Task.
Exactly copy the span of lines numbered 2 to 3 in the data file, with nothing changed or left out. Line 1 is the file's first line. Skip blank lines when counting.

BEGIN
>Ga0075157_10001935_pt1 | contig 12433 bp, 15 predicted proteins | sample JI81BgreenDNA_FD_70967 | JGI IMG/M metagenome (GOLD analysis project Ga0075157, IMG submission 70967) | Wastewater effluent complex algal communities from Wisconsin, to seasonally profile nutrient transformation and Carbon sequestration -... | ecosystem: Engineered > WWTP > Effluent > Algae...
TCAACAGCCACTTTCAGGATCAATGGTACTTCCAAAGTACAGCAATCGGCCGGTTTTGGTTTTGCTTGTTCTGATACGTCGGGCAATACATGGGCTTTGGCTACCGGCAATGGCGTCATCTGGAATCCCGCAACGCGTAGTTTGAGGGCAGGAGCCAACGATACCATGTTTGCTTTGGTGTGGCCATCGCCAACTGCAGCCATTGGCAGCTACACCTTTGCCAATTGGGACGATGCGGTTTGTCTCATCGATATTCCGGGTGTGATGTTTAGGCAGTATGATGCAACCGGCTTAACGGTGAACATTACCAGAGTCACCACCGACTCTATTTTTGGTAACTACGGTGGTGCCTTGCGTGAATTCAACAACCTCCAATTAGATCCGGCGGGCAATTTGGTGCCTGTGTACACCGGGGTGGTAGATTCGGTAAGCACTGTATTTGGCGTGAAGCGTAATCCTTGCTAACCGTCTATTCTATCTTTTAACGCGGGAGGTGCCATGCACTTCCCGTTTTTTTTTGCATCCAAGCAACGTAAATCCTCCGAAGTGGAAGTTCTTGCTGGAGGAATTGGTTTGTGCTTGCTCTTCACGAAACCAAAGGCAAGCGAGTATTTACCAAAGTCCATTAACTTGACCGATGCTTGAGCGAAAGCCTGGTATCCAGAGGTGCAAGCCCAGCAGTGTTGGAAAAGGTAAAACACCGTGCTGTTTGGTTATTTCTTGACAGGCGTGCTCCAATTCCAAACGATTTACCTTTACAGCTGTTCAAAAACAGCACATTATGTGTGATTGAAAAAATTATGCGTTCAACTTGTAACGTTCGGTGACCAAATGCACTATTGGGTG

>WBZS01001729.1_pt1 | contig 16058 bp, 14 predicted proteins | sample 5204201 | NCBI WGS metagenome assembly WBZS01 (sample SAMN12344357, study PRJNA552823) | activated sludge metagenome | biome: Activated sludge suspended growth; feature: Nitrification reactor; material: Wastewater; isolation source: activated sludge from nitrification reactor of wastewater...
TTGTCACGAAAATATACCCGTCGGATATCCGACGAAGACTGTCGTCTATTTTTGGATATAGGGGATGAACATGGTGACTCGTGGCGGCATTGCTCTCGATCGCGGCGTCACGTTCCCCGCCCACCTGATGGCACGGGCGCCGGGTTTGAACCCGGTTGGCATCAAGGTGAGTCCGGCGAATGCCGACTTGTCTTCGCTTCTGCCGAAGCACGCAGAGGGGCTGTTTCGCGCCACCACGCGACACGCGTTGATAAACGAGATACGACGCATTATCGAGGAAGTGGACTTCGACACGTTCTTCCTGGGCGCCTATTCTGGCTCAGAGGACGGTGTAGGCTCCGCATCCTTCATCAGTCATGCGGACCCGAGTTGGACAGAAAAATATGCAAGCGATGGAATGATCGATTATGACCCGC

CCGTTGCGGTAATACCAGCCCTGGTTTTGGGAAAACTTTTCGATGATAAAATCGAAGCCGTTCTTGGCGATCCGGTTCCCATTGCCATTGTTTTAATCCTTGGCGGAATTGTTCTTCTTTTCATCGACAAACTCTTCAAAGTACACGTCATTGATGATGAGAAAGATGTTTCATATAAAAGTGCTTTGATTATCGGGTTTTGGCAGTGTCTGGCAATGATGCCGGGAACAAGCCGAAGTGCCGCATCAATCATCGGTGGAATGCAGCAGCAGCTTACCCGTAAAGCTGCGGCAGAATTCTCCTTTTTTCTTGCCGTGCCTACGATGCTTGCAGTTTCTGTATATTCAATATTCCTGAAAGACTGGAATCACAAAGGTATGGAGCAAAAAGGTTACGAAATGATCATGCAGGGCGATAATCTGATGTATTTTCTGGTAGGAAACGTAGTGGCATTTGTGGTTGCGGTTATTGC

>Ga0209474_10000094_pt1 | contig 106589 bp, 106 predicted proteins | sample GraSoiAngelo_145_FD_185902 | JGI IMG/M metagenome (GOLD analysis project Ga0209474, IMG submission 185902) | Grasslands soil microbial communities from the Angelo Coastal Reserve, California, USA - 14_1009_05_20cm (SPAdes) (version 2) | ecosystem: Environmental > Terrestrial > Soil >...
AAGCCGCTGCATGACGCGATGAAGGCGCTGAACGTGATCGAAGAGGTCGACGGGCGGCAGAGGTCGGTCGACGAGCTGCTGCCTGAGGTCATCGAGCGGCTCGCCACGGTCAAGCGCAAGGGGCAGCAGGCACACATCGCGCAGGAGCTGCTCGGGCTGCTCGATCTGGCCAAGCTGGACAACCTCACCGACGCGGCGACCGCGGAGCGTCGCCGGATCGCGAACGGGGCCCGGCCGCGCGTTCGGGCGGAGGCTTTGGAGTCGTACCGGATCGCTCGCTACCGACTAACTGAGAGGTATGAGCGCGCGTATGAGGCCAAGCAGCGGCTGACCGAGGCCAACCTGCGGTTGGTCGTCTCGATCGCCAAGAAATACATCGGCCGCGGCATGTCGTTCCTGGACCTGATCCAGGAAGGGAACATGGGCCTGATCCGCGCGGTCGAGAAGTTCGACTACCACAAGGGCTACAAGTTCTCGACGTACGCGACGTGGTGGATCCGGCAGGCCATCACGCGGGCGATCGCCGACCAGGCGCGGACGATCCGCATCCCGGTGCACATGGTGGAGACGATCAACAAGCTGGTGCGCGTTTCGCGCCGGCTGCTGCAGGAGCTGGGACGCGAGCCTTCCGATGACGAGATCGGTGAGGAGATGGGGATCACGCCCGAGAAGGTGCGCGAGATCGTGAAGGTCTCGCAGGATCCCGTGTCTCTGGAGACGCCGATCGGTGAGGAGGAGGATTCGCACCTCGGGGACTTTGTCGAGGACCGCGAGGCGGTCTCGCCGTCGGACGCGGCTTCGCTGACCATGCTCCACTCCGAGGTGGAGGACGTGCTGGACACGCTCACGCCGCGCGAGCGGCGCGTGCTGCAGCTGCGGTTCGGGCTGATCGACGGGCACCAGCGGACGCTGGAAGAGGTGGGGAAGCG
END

TCAACAGCCACTTTCAGGATCAATGGTACTTCCAAAGTACAGCAATCGGCCGGTTTTGGTTTTGCTTGTTCTGATACGTCGGGCAATACATGGGCTTTGGCTACCGGCAATGGCGTCATCTGGAATCCCGCAACGCGTAGTTTGAGGGCAGGAGCCAACGATACCATGTTTGCTTTGGTGTGGCCATCGCCAACTGCAGCCATTGGCAGCTACACCTTTGCCAATTGGGACGATGCGGTTTGTCTCATCGATATTCCGGGTGTGATGTTTAGGCAGTATGATGCAACCGGCTTAACGGTGAACATTACCAGAGTCACCACCGACTCTATTTTTGGTAACTACGGTGGTGCCTTGCGTGAATTCAACAACCTCCAATTAGATCCGGCGGGCAATTTGGTGCCTGTGTACACCGGGGTGGTAGATTCGGTAAGCACTGTATTTGGCGTGAAGCGTAATCCTTGCTAACCGTCTATTCTATCTTTTAACGCGGGAGGTGCCATGCACTTCCCGTTTTTTTTTGCATCCAAGCAACGTAAATCCTCCGAAGTGGAAGTTCTTGCTGGAGGAATTGGTTTGTGCTTGCTCTTCACGAAACCAAAGGCAAGCGAGTATTTACCAAAGTCCATTAACTTGACCGATGCTTGAGCGAAAGCCTGGTATCCAGAGGTGCAAGCCCAGCAGTGTTGGAAAAGGTAAAACACCGTGCTGTTTGGTTATTTCTTGACAGGCGTGCTCCAATTCCAAACGATTTACCTTTACAGCTGTTCAAAAACAGCACATTATGTGTGATTGAAAAAATTATGCGTTCAACTTGTAACGTTCGGTGACCAAATGCACTATTGGGTG

>WBZS01001729.1_pt1 | contig 16058 bp, 14 predicted proteins | sample 5204201 | NCBI WGS metagenome assembly WBZS01 (sample SAMN12344357, study PRJNA552823) | activated sludge metagenome | biome: Activated sludge suspended growth; feature: Nitrification reactor; material: Wastewater; isolation source: activated sludge from nitrification reactor of wastewater...